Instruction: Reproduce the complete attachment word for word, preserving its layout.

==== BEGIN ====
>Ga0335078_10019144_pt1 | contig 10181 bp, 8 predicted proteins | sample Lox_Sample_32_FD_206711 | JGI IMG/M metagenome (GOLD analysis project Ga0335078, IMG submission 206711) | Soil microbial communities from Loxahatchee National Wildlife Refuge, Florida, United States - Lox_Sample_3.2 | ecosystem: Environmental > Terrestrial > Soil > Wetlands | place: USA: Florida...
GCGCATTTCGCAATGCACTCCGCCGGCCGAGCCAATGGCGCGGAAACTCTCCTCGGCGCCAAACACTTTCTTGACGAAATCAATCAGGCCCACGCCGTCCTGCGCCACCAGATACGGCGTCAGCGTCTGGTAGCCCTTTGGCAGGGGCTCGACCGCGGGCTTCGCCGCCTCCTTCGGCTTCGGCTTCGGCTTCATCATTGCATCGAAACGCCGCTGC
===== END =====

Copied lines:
>Ga0335078_10019144_pt1 | contig 10181 bp, 8 predicted proteins | sample Lox_Sample_32_FD_206711 | JGI IMG/M metagenome (GOLD analysis project Ga0335078, IMG submission 206711) | Soil microbial communities from Loxahatchee National Wildlife Refuge, Florida, United States - Lox_Sample_3.2 | ecosystem: Environmental > Terrestrial > Soil > Wetlands | place: USA: Florida...
GCGCATTTCGCAATGCACTCCGCCGGCCGAGCCAATGGCGCGGAAACTCTCCTCGGCGCCAAACACTTTCTTGACGAAATCAATCAGGCCCACGCCGTCCTGCGCCACCAGATACGGCGTCAGCGTCTGGTAGCCCTTTGGCAGGGGCTCGACCGCGGGCTTCGCCGCCTCCTTCGGCTTCGGCTTCGGCTTCATCATTGCATCGAAACGCCGCTGC